MIT6_045JS11_lec21 - 6.080/6.089 GITCS Feb 5, 2008 Lecture...

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Unformatted text preview: 6.080/6.089 GITCS Feb 5, 2008 Lecture 21 Lecturer: Scott Aaronson Scribe: Scott Aaronson / Chris Granade 1 Recap and Discussion of Previous Lecture Theorem 1 (Valiant) m = O 1 log ( | C | /δ ) samples suffice for ( , δ )-learning. Theorem 2 (Blumer et al.) m = O 1 VCdim ( C ) log 1 samples suffice. δ In both cases, the learning algorithm that achives the bound is just “find any hypothesis h compatible with all the sample data, and output it.” You asked great, probing questions last time, about what these theorems really mean. For example, “why can’t I just draw little circles around the ‘yes’ points, and expect that I can therefore predict the future?” It’s unfortunately a bit hidden in the formalism, but what these theorems are “really” saying is that to predict the future, it suffices to find a succinct description of the past–a description that takes many fewer bits to write down than the past data itself. Hence the dependence on | C | or VCdim ( C ): the size or dimension of the concept class from which our hypothesis is drawn. We also talked about the computational problem of finding a small hypothesis that agrees with the data. Certainly we can always solve this problem in polynomial time if P = NP . But what if P = NP ? Can we show that “learning is NP-hard ”? Here we saw that we need to distinguish two cases: Proper learning problems (where the hypothesis has to have a certain form): Sometimes we can show these are NP-hard . Example: Finding a DNF expression that agrees with the data. Improper learning problems (where the hypothesis can be any Boolean circuit): It’s an open problem whether any of these are NP-hard . (Incidentally, why do we restrict the hypothesis to be a Boolean circuit? It’s equivalent to saying, we should be able to compute in polynomial time what a given hypothesis predicts.) So, if we can’t show that improper (or “representation-independent”) learning is NP-complete , what other evidence might there be for its hardness? The teaser from last time: we could try to show that finding a hypothesis that explains past data is at least as hard as breaking some cryptographic code!...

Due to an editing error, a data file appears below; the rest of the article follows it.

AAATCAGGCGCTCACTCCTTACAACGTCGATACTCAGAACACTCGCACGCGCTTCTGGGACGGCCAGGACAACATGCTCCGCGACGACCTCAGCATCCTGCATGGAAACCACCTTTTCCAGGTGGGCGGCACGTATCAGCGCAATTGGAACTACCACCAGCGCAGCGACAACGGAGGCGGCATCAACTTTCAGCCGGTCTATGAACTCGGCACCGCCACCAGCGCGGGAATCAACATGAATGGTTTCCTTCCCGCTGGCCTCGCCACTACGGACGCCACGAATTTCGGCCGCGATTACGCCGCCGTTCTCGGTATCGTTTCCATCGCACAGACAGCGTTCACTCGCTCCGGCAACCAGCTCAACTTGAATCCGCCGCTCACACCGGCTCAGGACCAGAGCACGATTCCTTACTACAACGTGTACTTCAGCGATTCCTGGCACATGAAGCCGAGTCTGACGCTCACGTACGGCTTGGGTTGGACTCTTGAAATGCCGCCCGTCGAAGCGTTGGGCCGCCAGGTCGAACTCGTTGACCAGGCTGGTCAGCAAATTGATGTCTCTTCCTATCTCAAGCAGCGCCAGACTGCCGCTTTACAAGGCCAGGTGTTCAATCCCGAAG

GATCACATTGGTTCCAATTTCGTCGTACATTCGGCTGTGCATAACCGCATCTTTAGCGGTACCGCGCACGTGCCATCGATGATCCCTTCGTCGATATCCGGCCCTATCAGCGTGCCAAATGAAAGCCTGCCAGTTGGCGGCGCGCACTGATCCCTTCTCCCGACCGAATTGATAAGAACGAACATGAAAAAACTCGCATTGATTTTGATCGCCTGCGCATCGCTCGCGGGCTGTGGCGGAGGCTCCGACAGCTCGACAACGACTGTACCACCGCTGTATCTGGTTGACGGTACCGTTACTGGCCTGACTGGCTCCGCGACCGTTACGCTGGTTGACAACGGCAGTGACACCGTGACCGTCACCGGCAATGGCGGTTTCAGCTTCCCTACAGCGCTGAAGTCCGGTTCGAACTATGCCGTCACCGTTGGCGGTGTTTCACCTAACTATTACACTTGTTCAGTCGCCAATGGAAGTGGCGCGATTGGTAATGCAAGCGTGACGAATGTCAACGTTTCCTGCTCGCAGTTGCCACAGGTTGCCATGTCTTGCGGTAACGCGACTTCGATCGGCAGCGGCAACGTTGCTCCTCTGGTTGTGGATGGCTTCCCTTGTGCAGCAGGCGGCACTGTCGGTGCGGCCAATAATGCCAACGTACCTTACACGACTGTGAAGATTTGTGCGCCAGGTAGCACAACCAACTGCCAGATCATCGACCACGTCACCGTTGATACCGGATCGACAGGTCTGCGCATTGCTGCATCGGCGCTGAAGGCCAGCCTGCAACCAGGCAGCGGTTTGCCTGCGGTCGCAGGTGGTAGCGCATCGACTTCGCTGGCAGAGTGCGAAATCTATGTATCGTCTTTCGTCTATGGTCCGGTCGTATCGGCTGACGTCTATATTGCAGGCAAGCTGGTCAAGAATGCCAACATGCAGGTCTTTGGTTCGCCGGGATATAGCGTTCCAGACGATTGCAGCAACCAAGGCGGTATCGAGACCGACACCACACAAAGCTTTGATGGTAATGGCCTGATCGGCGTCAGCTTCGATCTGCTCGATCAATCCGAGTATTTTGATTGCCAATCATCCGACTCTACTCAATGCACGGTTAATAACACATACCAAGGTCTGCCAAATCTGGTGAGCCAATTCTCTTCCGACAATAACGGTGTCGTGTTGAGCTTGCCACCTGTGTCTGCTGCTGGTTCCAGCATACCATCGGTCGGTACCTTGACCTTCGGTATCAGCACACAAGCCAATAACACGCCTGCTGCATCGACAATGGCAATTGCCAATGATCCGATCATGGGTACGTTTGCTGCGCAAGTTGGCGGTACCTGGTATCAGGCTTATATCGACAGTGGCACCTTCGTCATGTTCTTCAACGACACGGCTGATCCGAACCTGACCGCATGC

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This note was uploaded on 12/26/2011 for the course ENGINEERIN 18.400J taught by Professor Prof.scottaaronson during the Spring '11 term at MIT.

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MIT6_045JS11_lec21 - 6.080/6.089 GITCS Feb 5, 2008 Lecture...

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